In June 2012, The Wall Street Journal reported online travel booking company Orbitz Worldwide Inc. was steering people who used Macintosh computers to pricier hotels than Windows users. Orbitz officials said data analysis revealed Mac users were willing to pay higher nightly rates, so the company put the most expensive rooms at the top of the search results pages they saw.
Businesses, particularly those in the world of online marketing and commerce, are increasingly applying analytics to customer data in order to tailor the user experience. But questions about big data ethics are popping up that could force some companies to rethink how they're analyzing customer data and using the findings. When data analysis results in different customers being offered different products or prices, there's the possibility for problems, according to some privacy experts.
"Determining whether someone is going to be a loyal customer is fine. But then if you're changing the way you treat your customer based on that, that's where the questions come in," said Pam Dixon, founder and executive director of the World Privacy Forum, a research and policy analysis group in San Diego.
Most privacy advocates accept some amount of data gathering and analysis. Dixon, for example, said she has no problem with businesses using customer data analytics to predict churn or develop customer profiles for marketing. But when businesses start using personally identifiable customer data, such as names, addresses and Social Security numbers, to change pricing offers or the availability of services, they need to be more transparent and offer people the option to opt out, she said.
A matter of choice -- and fairness
Otherwise, issues of fairness can creep in, Dixon said. As in the Orbitz case, data analytics can be used to induce customers to spend more. Potentially, it can also be used to justify denying mortgages or insurance policies to people. When customers don't know what kind of information is being used to define their experience in the marketplace, they're at a fundamental disadvantage, Dixon said.
Michael Stonebrakeradjunct professor of computer science, MIT
Making the case for less data privacy
Not everyone in the big data ethics debate thinks there's too little privacy. Jane Bambauer, a law professor at The University of Arizona, said tremendous societal benefits can come from increased analysis of data.
"The big data movement has a number of positive features, and it's not just a matter of businesses becoming more efficient," she said. "It's also things like healthcare or law enforcement being completely transformed." Bambauer said restricting the collection or use of data could limit the benefits of big data analytics by placing onerous compliance requirements on organizations.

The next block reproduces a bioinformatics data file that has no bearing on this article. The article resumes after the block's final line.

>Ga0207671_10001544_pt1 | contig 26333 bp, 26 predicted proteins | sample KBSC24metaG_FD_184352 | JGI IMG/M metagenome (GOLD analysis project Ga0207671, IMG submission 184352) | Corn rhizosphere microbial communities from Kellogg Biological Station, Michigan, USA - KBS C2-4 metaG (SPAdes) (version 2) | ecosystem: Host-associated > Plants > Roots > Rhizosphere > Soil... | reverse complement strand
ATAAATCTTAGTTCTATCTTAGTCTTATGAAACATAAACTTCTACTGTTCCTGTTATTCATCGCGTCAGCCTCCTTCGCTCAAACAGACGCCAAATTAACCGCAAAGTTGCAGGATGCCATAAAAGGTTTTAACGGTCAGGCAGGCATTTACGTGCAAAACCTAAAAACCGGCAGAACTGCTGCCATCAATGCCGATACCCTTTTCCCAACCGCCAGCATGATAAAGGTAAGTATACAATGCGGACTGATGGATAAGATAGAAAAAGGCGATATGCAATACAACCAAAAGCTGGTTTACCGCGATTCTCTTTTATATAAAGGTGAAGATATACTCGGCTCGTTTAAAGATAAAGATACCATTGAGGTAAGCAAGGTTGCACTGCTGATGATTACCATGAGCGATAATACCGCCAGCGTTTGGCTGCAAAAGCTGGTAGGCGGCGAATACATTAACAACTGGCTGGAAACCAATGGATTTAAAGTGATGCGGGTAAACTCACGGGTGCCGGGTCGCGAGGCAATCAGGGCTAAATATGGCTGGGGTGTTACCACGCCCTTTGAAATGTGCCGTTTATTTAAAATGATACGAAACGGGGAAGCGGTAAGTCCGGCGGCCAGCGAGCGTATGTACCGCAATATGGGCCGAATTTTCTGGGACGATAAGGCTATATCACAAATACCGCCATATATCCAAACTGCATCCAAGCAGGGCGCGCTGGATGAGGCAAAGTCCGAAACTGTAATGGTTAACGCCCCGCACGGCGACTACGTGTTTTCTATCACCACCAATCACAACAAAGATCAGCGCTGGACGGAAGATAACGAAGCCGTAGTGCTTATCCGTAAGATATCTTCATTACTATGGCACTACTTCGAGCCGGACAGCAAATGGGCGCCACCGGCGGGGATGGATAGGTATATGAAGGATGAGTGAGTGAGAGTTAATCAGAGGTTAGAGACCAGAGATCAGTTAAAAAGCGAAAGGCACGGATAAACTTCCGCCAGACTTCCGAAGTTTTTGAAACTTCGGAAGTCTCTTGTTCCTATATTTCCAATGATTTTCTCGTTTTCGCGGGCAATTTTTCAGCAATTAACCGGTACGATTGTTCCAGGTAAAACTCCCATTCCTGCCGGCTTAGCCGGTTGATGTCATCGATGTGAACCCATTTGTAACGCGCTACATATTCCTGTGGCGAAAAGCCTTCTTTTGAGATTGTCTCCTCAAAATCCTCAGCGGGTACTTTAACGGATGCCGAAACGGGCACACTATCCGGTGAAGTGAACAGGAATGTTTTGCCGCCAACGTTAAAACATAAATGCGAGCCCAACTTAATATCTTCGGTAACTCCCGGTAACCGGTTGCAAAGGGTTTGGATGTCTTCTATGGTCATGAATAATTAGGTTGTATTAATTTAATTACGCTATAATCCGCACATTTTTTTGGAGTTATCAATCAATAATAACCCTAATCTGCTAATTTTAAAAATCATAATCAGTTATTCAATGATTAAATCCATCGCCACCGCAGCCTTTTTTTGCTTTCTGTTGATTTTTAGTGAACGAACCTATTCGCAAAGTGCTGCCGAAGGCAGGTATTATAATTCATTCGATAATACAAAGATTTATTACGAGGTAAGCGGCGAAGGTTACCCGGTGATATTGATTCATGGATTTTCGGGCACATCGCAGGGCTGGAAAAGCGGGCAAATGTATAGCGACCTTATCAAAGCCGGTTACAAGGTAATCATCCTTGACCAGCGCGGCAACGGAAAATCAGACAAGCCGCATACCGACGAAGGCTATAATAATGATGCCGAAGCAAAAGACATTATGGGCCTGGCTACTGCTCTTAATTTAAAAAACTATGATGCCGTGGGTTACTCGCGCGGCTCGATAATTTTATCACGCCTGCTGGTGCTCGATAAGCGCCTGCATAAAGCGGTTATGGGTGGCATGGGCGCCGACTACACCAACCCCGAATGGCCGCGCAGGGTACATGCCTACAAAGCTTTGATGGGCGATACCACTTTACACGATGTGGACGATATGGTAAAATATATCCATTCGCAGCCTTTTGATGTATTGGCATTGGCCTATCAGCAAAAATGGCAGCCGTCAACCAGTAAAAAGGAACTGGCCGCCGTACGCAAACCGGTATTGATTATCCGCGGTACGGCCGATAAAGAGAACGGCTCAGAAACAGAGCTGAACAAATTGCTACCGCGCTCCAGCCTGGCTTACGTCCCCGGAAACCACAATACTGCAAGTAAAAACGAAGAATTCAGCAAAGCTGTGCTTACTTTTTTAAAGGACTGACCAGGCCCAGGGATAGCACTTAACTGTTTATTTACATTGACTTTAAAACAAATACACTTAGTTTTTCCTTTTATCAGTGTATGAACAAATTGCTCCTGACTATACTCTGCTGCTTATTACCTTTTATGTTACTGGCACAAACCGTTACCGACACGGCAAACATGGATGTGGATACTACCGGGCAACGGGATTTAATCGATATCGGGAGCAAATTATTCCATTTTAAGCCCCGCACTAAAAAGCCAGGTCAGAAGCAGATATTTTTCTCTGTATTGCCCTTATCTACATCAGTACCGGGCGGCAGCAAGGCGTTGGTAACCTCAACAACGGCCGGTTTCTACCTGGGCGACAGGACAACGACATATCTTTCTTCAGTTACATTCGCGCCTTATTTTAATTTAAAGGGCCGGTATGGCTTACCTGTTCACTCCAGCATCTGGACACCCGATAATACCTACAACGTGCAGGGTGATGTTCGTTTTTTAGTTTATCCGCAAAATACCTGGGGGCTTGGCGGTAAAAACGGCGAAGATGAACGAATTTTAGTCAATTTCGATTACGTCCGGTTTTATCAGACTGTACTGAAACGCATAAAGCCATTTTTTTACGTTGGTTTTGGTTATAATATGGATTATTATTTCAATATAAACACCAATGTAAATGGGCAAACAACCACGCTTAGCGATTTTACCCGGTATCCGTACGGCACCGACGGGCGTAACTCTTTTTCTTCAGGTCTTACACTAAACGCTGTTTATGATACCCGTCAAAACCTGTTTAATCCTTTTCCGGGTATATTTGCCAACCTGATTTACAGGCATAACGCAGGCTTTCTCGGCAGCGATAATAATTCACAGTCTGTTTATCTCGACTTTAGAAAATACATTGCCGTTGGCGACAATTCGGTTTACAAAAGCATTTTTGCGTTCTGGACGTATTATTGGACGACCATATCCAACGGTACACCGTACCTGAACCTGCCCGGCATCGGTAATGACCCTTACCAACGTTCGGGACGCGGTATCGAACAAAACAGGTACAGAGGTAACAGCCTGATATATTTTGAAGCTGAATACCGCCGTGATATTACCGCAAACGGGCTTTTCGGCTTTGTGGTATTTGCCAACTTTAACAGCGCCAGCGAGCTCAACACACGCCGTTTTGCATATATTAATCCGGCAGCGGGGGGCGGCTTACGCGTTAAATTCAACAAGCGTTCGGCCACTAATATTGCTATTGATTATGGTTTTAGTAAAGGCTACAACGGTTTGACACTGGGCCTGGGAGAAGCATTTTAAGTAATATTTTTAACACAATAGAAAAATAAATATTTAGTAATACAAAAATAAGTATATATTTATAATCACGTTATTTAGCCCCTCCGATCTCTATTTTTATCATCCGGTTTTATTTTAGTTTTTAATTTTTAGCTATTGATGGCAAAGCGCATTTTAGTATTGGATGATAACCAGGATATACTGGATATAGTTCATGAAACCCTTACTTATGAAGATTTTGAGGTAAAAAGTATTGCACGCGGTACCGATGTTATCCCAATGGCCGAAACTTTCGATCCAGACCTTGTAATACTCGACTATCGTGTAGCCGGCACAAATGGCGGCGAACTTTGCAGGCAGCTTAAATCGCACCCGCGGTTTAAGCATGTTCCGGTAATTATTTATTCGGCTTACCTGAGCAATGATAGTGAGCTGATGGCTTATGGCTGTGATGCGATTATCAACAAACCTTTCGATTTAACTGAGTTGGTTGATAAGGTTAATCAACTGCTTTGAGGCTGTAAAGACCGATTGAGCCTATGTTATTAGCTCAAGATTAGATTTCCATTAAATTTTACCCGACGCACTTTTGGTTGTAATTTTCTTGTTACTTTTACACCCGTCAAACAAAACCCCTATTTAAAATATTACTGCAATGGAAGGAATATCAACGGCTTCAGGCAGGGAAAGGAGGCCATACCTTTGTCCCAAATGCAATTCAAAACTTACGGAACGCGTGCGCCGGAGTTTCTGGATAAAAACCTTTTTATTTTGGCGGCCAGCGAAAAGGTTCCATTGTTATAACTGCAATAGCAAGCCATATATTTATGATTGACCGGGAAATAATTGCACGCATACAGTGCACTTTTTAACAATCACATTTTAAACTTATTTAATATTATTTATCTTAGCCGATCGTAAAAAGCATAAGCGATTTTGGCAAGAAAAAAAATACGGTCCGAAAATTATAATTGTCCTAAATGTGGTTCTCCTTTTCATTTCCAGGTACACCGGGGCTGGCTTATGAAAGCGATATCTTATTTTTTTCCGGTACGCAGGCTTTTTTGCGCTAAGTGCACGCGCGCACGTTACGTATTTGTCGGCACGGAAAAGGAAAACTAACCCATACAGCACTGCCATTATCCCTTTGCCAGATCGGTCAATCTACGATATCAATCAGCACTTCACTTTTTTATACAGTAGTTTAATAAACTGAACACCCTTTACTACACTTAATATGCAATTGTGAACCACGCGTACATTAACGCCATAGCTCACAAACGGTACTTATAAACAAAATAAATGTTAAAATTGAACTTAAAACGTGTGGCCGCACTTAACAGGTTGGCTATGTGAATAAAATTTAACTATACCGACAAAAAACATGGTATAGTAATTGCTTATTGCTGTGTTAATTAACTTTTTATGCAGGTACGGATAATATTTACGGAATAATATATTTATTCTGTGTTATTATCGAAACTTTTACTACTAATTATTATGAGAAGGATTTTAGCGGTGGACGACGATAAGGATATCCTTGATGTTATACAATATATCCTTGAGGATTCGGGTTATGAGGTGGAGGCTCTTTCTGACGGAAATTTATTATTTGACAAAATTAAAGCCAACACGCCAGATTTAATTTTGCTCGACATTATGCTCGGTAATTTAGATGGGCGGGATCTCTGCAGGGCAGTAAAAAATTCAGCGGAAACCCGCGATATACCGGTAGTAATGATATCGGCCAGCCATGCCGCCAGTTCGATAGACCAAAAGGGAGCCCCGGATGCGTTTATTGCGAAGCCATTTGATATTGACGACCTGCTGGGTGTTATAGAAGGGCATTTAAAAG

But more than that, she argued that big data analytics is a right under the First Amendment to the U.S. Constitution. Because it involves the creation of new knowledge, it's a matter of free speech, Bambauer said. She worries that new data privacy regulations being considered by Congress and the FTC might impede the ability to develop and share such knowledge.
And she thinks privacy laws that simply require more transparency are likely to be ineffective. "If we have a general consumer right to access private data that's collected about them, I think it might just go the way of privacy agreements where nobody reads them," Bambauer said.
Money talks on big data and privacy
Then there's the economic argument against data privacy. Mike Zaneis, executive vice president of public policy at the Interactive Advertising Bureau, a trade group based in New York, said data collection and analysis has opened up new doors of economic growth in the U.S. that remain closed in places like Europe, which has much tighter data privacy rules.
"There's a reason we call it the information economy," Zaneis said. "Data is the currency of the digital age, and you can't have economic growth and innovation without access to data. Having Congress or the FTC write prescriptive rules around an industry that is changing every day is the surest way to inhibit growth."
As things stand now, though, it doesn't look like online privacy and big data ethics are major concerns for most Americans. Speaking at a big data privacy workshop held in March at MIT, Michael Stonebraker, a database pioneer who is an adjunct professor of computer science at the school, said people willingly surrender data all the time. They do so, he said, because they receive something of value in return, whether it's a free news article or access to an online platform that lets them make contact with other people around the world.
As long as people feel they're receiving adequate value for the data they give up, big data analytics and privacy practices are unlikely to change, Stonebraker added. "Unless [you] decide not to post to any of these forums," he said, "you are going to lose a lot of your privacy."